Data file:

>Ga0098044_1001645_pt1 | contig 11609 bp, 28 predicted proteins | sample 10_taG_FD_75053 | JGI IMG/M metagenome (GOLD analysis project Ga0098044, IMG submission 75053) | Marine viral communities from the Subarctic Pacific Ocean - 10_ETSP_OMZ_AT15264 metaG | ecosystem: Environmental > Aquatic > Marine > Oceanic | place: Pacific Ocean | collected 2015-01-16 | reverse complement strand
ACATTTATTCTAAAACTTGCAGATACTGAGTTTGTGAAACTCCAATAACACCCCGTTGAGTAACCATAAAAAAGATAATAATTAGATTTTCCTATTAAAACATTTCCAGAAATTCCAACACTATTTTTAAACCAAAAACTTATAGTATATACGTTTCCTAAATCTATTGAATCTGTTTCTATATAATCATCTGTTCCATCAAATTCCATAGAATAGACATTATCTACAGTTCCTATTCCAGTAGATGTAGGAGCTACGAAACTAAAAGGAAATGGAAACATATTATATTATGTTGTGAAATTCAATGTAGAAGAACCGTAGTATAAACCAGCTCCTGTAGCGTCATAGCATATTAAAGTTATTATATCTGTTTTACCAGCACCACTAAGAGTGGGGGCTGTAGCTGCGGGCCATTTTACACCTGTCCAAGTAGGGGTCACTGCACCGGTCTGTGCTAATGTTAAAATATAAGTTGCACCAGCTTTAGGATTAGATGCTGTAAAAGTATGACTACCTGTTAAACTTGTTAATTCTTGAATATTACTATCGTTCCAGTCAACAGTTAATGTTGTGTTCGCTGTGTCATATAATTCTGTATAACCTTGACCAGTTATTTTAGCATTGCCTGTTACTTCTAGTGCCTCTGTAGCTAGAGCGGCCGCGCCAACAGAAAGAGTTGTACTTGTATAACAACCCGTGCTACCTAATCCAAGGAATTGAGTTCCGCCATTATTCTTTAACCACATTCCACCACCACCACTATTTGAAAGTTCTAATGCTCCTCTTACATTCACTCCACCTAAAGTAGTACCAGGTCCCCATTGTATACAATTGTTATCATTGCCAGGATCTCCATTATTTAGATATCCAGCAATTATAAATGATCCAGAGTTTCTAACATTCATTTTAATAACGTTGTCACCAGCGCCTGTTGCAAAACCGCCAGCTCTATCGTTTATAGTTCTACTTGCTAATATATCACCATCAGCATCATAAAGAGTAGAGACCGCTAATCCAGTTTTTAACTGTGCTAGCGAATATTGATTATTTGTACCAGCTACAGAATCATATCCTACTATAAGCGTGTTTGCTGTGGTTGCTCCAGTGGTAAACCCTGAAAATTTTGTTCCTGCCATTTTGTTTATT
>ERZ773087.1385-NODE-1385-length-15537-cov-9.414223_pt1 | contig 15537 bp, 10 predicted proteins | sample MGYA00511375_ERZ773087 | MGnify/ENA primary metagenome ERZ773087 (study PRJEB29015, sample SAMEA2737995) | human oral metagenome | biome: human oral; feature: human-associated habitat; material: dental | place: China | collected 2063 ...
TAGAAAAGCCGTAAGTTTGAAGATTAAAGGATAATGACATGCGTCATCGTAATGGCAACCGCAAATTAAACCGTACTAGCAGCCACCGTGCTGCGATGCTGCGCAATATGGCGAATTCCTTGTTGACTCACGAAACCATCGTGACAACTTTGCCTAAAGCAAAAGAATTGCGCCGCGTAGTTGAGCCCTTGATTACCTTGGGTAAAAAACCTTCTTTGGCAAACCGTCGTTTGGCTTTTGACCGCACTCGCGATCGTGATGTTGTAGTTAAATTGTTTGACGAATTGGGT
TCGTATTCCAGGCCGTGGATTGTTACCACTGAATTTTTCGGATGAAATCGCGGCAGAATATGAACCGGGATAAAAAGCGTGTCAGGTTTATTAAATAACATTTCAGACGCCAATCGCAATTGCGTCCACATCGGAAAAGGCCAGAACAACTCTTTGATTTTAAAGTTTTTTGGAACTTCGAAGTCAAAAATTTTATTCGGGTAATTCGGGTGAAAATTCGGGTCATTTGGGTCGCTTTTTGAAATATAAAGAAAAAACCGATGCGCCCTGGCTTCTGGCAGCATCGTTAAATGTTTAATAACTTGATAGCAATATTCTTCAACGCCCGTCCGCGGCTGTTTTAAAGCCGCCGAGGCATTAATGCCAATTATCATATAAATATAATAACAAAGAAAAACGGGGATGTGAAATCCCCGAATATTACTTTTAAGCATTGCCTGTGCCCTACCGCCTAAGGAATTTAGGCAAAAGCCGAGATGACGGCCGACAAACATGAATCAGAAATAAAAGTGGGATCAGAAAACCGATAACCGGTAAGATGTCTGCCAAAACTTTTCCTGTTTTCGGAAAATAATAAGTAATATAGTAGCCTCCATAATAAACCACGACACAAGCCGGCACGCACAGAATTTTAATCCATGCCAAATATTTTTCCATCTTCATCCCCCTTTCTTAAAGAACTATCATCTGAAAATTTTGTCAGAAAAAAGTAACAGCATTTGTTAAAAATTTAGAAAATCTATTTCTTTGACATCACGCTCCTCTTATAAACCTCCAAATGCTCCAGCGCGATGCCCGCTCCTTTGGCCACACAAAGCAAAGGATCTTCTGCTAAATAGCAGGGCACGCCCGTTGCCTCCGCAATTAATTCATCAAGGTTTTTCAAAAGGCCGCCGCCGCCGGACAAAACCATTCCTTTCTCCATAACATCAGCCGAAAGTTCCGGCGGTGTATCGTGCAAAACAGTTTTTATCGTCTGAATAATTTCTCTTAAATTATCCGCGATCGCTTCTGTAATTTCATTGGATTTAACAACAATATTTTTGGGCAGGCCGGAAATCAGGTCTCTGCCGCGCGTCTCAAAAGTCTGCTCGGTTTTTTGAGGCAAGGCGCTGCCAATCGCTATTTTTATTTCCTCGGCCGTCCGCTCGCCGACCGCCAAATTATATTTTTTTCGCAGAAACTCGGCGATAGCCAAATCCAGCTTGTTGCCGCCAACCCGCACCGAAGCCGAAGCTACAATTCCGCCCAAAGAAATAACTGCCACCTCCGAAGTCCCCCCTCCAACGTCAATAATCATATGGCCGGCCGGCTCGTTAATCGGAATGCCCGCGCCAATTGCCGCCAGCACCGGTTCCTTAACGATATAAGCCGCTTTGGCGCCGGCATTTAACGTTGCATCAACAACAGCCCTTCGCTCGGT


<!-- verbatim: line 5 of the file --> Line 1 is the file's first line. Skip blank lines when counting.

TCGTATTCCAGGCCGTGGATTGTTACCACTGAATTTTTCGGATGAAATCGCGGCAGAATATGAACCGGGATAAAAAGCGTGTCAGGTTTATTAAATAACATTTCAGACGCCAATCGCAATTGCGTCCACATCGGAAAAGGCCAGAACAACTCTTTGATTTTAAAGTTTTTTGGAACTTCGAAGTCAAAAATTTTATTCGGGTAATTCGGGTGAAAATTCGGGTCATTTGGGTCGCTTTTTGAAATATAAAGAAAAAACCGATGCGCCCTGGCTTCTGGCAGCATCGTTAAATGTTTAATAACTTGATAGCAATATTCTTCAACGCCCGTCCGCGGCTGTTTTAAAGCCGCCGAGGCATTAATGCCAATTATCATATAAATATAATAACAAAGAAAAACGGGGATGTGAAATCCCCGAATATTACTTTTAAGCATTGCCTGTGCCCTACCGCCTAAGGAATTTAGGCAAAAGCCGAGATGACGGCCGACAAACATGAATCAGAAATAAAAGTGGGATCAGAAAACCGATAACCGGTAAGATGTCTGCCAAAACTTTTCCTGTTTTCGGAAAATAATAAGTAATATAGTAGCCTCCATAATAAACCACGACACAAGCCGGCACGCACAGAATTTTAATCCATGCCAAATATTTTTCCATCTTCATCCCCCTTTCTTAAAGAACTATCATCTGAAAATTTTGTCAGAAAAAAGTAACAGCATTTGTTAAAAATTTAGAAAATCTATTTCTTTGACATCACGCTCCTCTTATAAACCTCCAAATGCTCCAGCGCGATGCCCGCTCCTTTGGCCACACAAAGCAAAGGATCTTCTGCTAAATAGCAGGGCACGCCCGTTGCCTCCGCAATTAATTCATCAAGGTTTTTCAAAAGGCCGCCGCCGCCGGACAAAACCATTCCTTTCTCCATAACATCAGCCGAAAGTTCCGGCGGTGTATCGTGCAAAACAGTTTTTATCGTCTGAATAATTTCTCTTAAATTATCCGCGATCGCTTCTGTAATTTCATTGGATTTAACAACAATATTTTTGGGCAGGCCGGAAATCAGGTCTCTGCCGCGCGTCTCAAAAGTCTGCTCGGTTTTTTGAGGCAAGGCGCTGCCAATCGCTATTTTTATTTCCTCGGCCGTCCGCTCGCCGACCGCCAAATTATATTTTTTTCGCAGAAACTCGGCGATAGCCAAATCCAGCTTGTTGCCGCCAACCCGCACCGAAGCCGAAGCTACAATTCCGCCCAAAGAAATAACTGCCACCTCCGAAGTCCCCCCTCCAACGTCAATAATCATATGGCCGGCCGGCTCGTTAATCGGAATGCCCGCGCCAATTGCCGCCAGCACCGGTTCCTTAACGATATAAGCCGCTTTGGCGCCGGCATTTAACGTTGCATCAACAACAGCCCTTCGCTCGGT